GBD 2010: design, definitions, and metrics.

Institute for Health Metrics and Evaluation, University of Washington, Seattle, WA 98121, USA. Electronic address: .
The Lancet (Impact Factor: 39.21). 12/2013; 380(9859):2063-6. DOI: 10.1016/S0140-6736(12)61899-6
Source: PubMed
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    ABSTRACT: This study introduces methods for estimating the cost of liver disease and presents useful and reliable sources of data. The available evidence on the costs associated with liver disease is also discussed. Costing methodology can be used to identify, measure, and value relevant resources incurred during the care of patients with liver diseases. It adjusts for discounting, skewed distribution, and missing or censored cost data. The human capital approach for productivity cost assumes that deceased patients would have lived to a normal expected life expectancy, and have earned a salary in line with the current age profile of wages, in order to measure potential earnings lost due to premature death or job loss. The number of deaths due to liver cancer (C22) increased from 6,384 in 1983 to 11,405 in 2013, while deaths due to other liver diseases (K70-K76) increased from 12,563 in 1983 to 13,458 in 1995, and then declined to 6,665 in 2013. According to the Global Burden of Disease study conducted by the World Health Organization, liver cancer caused 325,815 disability-adjusted life years (DALYs), and cirrhosis of the liver caused 206,917 DALYs in 2012. The total cost of liver disease was estimated at 1,941 billion Korean won in 2001 and 5,689 billion Korean won in 2008. Much of this cost is attributable to productivity cost, and especially that of economically active men. The economic burden of liver disease is immense because of the associated high mortality and morbidity, especially among the economically active population. This indicates the need to prioritize the development of appropriate health interventions.
    03/2015; 21(1):14-21. DOI:10.3350/cmh.2015.21.1.14
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    ABSTRACT: Arachidonic acid (ARA), an omega-6 fatty acid, is a potent schistosomicide that displayed significant and safe therapeutic effects in Schistosoma mansoni-infected schoolchildren in S. mansoni low-prevalence regions. We here report on ARA efficacy and safety in treatment of schoolchildren in S. mansoni high-endemicity areas of Kafr El Sheikh, Egypt. The study was registered with (NCT02144389). In total, 268 schoolchildren with light, moderate, or heavy S. mansoni infection were assigned to three study arms of 87, 91, and 90 children and received a single dose of 40 mg/kg praziquantel (PZQ), ARA (10 mg/kg per day for 15 days), or PZQ combined with ARA, respectively. The children were examined before and after treatment for stool parasite egg counts and blood biochemical, hematological, and immunological parameters. ARA, like PZQ, induced moderate cure rates (50% and 60%, respectively) in schoolchildren with light infection and modest cure rates (21% and 20%, respectively) in schoolchildren with high infection. PZQ and ARA combined elicited 83% and 78% cure rates in children with light and heavy infection, respectively. Biochemical and immunological profiles were either unchanged or ameliorated after ARA therapy. Combination of PZQ and ARA might be useful for treatment of children with schistosomiasis in high-endemicity regions. © The American Society of Tropical Medicine and Hygiene.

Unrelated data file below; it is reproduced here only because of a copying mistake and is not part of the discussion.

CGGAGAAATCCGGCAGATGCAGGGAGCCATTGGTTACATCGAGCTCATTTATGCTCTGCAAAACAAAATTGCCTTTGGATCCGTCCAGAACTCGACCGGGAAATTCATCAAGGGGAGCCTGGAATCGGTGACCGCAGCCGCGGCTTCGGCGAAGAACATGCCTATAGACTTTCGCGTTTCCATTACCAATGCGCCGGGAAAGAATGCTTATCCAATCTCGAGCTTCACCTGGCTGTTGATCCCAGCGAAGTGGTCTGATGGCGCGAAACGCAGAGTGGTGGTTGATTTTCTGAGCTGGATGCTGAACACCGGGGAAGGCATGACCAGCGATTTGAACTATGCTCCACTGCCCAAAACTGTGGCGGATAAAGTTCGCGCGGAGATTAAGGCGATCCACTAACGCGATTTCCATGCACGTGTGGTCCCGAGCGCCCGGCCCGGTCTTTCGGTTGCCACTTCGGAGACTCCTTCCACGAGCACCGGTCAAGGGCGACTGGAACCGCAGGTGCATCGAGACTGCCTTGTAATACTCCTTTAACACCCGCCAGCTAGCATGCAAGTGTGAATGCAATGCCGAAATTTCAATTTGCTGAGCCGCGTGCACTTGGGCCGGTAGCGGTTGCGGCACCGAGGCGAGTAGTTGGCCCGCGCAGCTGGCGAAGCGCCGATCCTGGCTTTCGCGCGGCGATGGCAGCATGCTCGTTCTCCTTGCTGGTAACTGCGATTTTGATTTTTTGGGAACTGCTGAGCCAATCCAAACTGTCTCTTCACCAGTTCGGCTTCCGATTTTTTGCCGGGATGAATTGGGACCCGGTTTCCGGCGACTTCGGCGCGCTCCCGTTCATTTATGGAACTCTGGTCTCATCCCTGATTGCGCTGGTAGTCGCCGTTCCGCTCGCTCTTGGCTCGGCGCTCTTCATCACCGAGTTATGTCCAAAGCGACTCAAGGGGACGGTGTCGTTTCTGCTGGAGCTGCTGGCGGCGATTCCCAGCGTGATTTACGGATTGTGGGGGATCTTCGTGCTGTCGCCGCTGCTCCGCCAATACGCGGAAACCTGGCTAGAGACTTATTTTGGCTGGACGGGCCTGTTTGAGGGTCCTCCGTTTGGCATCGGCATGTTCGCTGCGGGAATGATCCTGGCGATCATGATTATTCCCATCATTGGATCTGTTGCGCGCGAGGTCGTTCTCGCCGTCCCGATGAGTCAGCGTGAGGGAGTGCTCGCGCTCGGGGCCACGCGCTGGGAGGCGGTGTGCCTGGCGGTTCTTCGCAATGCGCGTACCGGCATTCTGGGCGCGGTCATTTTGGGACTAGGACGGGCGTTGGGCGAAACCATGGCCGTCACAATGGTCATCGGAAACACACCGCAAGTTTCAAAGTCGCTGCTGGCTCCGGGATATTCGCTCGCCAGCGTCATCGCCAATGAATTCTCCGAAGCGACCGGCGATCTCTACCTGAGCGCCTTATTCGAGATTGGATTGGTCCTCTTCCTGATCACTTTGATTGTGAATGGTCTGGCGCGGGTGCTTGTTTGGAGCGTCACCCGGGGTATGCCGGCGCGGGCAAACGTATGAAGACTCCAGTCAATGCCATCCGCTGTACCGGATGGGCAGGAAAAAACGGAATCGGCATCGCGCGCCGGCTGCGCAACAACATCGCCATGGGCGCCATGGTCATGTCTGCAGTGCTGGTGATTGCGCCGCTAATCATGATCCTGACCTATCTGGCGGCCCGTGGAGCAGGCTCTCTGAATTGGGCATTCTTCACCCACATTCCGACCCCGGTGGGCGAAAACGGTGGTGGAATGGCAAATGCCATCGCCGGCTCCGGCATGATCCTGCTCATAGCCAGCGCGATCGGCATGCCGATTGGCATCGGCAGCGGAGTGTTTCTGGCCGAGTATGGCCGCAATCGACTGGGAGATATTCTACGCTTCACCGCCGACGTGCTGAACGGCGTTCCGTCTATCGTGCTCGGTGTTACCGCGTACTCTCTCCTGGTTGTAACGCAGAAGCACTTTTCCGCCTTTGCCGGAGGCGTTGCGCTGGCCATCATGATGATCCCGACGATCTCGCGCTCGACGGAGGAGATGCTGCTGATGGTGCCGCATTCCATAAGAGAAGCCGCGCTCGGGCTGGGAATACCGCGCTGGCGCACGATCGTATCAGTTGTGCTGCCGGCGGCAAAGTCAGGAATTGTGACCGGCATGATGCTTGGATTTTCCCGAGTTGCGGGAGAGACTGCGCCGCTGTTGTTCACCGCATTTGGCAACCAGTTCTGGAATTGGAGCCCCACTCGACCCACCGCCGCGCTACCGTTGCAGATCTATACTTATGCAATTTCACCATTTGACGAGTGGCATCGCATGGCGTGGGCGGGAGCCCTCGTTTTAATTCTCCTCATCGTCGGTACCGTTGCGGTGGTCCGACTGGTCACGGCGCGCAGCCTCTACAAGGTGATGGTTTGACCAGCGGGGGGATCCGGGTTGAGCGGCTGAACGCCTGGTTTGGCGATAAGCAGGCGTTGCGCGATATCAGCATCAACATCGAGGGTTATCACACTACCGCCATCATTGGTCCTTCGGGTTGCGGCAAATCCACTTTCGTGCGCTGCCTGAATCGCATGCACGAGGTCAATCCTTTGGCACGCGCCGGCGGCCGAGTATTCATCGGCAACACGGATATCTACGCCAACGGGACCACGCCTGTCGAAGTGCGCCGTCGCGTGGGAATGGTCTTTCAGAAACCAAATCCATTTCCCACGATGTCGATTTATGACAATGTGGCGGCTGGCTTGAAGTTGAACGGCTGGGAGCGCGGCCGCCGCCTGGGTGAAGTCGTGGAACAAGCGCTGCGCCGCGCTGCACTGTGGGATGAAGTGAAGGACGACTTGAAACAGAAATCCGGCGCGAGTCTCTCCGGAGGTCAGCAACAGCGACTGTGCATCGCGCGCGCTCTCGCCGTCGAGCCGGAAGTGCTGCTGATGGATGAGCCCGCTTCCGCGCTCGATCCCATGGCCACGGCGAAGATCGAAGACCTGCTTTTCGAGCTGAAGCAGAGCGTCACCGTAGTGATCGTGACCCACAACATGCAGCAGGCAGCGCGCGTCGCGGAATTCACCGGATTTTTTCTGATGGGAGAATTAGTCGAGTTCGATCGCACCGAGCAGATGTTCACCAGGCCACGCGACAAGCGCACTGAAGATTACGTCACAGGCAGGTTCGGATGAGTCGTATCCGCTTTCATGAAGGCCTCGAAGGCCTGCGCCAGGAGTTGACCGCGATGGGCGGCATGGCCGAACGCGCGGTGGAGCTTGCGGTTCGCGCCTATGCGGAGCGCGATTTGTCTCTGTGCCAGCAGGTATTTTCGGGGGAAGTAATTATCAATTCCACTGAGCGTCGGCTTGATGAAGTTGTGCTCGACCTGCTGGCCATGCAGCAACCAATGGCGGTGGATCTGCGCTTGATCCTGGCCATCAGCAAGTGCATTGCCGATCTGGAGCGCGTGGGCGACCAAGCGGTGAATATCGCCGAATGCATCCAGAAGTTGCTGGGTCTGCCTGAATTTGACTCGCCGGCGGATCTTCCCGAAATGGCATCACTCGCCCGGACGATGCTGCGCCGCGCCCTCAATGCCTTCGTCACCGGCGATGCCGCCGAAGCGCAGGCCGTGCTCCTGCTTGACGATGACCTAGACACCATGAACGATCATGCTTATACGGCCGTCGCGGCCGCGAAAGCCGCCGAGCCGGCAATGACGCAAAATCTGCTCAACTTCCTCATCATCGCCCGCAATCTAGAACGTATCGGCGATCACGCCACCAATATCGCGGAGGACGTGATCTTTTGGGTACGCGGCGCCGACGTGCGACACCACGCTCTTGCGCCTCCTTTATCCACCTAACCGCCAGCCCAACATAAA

The American journal of tropical medicine and hygiene 01/2015; 92(4). DOI:10.4269/ajtmh.14-0675 · 2.74 Impact Factor
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    ABSTRACT: Background Globally, diarrhoea is the second leading cause of morbidity and mortality, responsible for the annual loss of about 10% of the total global childhood disease burden. In Tanzania, Rotavirus infection is the major cause of severe diarrhoea and diarrhoeal mortality in children under five years. Immunisation can reduce the burden, and Tanzania added rotavirus vaccine to its national immunisation programme in January 2013. This study explores the cost effectiveness of introducing rotavirus vaccine within the Tanzania Expanded Programme on Immunisation (EPI). Methods We quantified all health system implementation costs, including programme costs, to calculate the cost effectiveness of adding rotavirus immunisation to EPI and the existing provision of diarrhoea treatment (oral rehydration salts and intravenous fluids) to children. We used ingredients and step down costing methods. Cost and coverage data were collected in 2012 at one urban and one rural district hospital and a health centre in Tanzania. We used Disability Adjusted Life Years (DALYs) as the outcome measure and estimated incremental costs and health outcomes using a Markov transition model with weekly cycles up to a five-year time horizon. Results The average unit cost per vaccine dose at 93% coverage is US$ 8.4, with marked difference between the urban facility US$ 5.2; and the rural facility US$ 9.8. RV1 vaccine added to current diarrhoea treatment is highly cost effective compared to diarrhoea treatment given alone, with incremental cost effectiveness ratio of US$ 112 per DALY averted, varying from US$ 80–218 in sensitivity analysis. The intervention approaches a 100% probability of being cost effective at a much lower level of willingness-to-pay than the US$609 per capita Tanzania gross domestic product (GDP). Conclusions The combination of rotavirus immunisation with diarrhoea treatment is likely to be cost effective when willingness to pay for health is higher than USD 112 per DALY. Universal coverage of the vaccine will accelerate progress towards achievement of the child health Millennium Development Goals.
    Cost Effectiveness and Resource Allocation 04/2015; 13(1). DOI:10.1186/s12962-015-0033-0 · 0.87 Impact Factor